What Happens If You Die Without a Will?

by Sarah Stasik
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Some people believe that estate planning is a process you only need to accomplish when you're older or if you have a lot of wealth.

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In reality, adults of any age may benefit from having a valid will. One of those benefits is saving your surviving loved ones from the stress of divvying up your estate if you pass away without a will in place.

What Does ‘Intestate’ Mean?

Intestate refers to situations where someone has passed away without leaving a will or other binding estate planning documents, such as trusts. Without these legal documents and arrangements, there's nothing for the probate court to go by in determining the deceased's wishes for how assets should be distributed to heirs.

This is true even if you've made those wishes known in an informal manner. For example, if someone has discussed their assets with family members, even making promises about where the assets will go, the court doesn't see this as legally binding. The information must be recorded in a valid will or via another legally binding estate planning method.

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What Happens to Your Estate If You Die Without a Will?

If you die without a will — and you don't have trusts set up or other legal methods to support assets passing on to heirs as you dictate — your estate is handled according to state intestacy laws. While each case is unique and each state's laws are different, dying intestate can lead to processes that include:

  • The court will appoint an executor of your estate. Typically, you name an executor for your estate in your will. This step lets you choose someone you trust to carry out your wishes and manage your estate well. Dying without a will leaves this choice up to the court.
  • Your assets are distributed according to intestate laws. The laws of the state in question, and not specifically your wishes, decide who gets what portion of your assets.
  • There are potential legal issues for heirs. Heirs to whom you truly meant to leave assets may have to fight legal battles over these assets if you don't leave a clear estate plan behind.

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What Is the Order of Inheritance?

The order of inheritance in an intestate estate case refers to the order of kinship defined by state law for inheritance purposes. Typically, states put surviving spouses and children at the top of this order. These heirs may be followed by surviving parents, grandchildren, siblings, aunts and uncles, cousins and so forth.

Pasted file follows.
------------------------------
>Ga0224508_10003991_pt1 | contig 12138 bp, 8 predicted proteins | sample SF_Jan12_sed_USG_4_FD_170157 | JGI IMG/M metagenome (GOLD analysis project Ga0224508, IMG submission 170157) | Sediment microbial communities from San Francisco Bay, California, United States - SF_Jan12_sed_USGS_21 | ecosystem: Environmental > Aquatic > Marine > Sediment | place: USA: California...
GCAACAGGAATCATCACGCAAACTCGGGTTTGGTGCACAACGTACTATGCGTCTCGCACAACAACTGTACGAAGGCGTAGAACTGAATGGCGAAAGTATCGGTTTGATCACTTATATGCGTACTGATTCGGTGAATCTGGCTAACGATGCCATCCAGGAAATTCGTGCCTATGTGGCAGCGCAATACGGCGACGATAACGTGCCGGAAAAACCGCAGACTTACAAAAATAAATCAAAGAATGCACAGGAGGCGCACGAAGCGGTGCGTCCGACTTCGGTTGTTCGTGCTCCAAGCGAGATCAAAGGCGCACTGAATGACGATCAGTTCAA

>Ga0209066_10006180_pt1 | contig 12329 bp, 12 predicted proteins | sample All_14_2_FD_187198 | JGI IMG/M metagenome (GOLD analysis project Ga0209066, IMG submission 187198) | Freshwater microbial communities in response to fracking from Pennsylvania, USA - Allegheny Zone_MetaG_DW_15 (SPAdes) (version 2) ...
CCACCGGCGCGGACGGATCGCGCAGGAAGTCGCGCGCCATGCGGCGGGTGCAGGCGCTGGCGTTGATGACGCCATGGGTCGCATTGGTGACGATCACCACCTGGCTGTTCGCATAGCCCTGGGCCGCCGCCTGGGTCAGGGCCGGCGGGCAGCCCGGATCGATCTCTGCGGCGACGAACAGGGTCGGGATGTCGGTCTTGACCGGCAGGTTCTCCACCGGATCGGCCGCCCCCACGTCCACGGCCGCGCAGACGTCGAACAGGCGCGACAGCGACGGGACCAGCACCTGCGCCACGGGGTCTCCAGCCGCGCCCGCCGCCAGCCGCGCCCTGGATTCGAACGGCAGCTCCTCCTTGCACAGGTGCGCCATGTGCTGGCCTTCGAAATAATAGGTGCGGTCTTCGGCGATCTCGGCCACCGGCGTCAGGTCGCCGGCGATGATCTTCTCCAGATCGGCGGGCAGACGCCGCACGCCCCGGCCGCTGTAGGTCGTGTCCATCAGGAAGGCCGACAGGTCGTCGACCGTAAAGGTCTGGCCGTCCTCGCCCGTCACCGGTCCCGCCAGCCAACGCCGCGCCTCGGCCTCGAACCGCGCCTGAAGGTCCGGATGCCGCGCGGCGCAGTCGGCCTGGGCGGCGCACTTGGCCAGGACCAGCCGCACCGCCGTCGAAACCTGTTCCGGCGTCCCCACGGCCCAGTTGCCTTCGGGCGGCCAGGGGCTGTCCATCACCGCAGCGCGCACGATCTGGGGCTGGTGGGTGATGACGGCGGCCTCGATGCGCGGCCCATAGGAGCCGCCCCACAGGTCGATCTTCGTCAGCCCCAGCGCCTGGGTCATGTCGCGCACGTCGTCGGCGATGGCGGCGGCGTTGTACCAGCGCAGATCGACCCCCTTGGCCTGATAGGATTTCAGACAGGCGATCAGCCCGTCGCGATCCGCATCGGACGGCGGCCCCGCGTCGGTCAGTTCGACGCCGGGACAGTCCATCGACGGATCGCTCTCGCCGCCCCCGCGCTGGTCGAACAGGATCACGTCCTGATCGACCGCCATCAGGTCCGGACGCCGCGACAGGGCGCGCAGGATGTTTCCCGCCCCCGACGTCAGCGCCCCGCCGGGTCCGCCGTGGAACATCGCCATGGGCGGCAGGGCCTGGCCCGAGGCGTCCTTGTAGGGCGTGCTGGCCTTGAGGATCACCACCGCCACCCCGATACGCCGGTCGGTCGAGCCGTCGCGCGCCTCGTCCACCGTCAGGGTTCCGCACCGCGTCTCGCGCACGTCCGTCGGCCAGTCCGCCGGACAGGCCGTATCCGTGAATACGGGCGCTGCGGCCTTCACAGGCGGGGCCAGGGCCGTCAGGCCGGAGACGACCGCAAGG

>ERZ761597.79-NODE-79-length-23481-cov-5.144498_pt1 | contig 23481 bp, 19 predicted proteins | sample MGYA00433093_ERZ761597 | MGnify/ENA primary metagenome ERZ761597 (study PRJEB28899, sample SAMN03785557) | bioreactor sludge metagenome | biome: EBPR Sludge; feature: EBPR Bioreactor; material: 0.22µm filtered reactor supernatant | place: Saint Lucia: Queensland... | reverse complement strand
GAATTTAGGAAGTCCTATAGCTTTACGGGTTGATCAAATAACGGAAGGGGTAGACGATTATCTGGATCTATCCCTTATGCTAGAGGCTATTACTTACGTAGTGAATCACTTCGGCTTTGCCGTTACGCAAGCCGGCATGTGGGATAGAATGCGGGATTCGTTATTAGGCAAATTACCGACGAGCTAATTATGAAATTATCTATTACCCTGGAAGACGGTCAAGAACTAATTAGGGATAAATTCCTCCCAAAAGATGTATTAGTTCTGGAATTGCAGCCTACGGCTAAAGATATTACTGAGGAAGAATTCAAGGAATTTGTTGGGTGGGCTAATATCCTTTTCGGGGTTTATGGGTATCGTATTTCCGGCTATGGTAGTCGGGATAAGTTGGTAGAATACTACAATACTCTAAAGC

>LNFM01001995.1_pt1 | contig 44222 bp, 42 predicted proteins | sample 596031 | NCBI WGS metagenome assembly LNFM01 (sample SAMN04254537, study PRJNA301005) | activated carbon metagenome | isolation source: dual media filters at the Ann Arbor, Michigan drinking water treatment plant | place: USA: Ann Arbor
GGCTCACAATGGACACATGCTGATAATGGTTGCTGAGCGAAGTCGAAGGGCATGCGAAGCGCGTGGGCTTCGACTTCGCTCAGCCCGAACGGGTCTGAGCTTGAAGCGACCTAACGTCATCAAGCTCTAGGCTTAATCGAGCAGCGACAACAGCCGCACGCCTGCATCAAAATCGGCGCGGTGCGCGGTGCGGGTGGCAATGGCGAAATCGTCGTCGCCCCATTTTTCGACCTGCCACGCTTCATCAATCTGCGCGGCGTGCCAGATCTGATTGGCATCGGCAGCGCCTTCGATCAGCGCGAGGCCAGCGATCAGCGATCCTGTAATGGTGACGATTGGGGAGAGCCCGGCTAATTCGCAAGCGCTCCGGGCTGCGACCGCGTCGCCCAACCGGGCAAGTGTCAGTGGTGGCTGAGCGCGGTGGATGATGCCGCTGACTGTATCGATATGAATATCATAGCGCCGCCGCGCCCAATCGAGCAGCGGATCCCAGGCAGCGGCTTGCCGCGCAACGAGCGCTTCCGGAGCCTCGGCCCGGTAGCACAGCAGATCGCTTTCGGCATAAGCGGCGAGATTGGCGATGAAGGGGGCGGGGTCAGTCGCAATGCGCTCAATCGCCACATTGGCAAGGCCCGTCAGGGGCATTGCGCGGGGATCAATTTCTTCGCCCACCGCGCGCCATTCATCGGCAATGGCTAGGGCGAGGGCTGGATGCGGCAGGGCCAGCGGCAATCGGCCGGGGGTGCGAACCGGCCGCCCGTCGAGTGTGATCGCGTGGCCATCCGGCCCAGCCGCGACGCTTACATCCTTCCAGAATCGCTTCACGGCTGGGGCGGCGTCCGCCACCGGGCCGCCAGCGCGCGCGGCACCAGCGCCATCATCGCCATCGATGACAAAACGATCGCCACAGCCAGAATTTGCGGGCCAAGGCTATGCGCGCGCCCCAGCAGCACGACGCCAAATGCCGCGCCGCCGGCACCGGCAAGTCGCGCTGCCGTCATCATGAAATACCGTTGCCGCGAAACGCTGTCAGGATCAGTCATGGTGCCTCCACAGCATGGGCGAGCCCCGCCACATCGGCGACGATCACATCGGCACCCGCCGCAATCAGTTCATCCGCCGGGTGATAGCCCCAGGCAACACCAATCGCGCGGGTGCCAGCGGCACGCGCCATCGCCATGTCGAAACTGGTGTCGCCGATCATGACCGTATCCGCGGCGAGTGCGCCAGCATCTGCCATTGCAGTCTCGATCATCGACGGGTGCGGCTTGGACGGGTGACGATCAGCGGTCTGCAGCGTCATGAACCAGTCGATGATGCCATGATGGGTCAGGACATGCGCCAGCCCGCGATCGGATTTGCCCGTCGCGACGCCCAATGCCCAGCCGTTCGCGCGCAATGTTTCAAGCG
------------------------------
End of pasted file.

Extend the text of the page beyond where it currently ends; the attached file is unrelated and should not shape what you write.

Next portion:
Probate courts attempt to follow the order of inheritance laid out in the state laws when someone dies without a will. While these laws differ a bit in each state, they typically don't include potential heirs such as close friends or unmarried romantic partners, making wills and other estate plans important if you want to leave assets to such individuals.

What Is Probate Court, and What Will It Decide?

Probate court refers to the court that oversees estate administration and hears cases regarding estates and wills. If there's no will, the probate court must decide matters following the estate laws of the state in question.

Does an Estate Have to Go Through Probate Court Without a Will?

Not all estates have to go through probate processes, even if there isn't a will in question. Furthermore, not all assets related to an estate must pass through probate, even if the estate itself does.

Some states have laws that allow for small estates to avoid probate in favor of less time-consuming processes. For example, some states allow for an executor to file a small estate affidavit indicating that an estate is worth less than a specific amount — $15,000 or $50,000, for example. These estates wouldn't have to go through a full probate process.

Assets that are in payable-upon-death accounts also don't have to go through probate. These accounts include forms that name a specific beneficiary, and the assets in the accounts automatically pass to that beneficiary as soon as a death certificate is provided. Common examples of payable-on-death accounts include checking and savings accounts, life insurance policies and some retirement and pension accounts.

Finally, assets that are owned jointly with a right to survivorship typically pass to the surviving owner. One example is when a couple jointly owns a home.

Estate laws vary by state, and exactly what happens if you die without a will can differ from state to state, so it's usually best to talk to an estate attorney to understand the process and your options.

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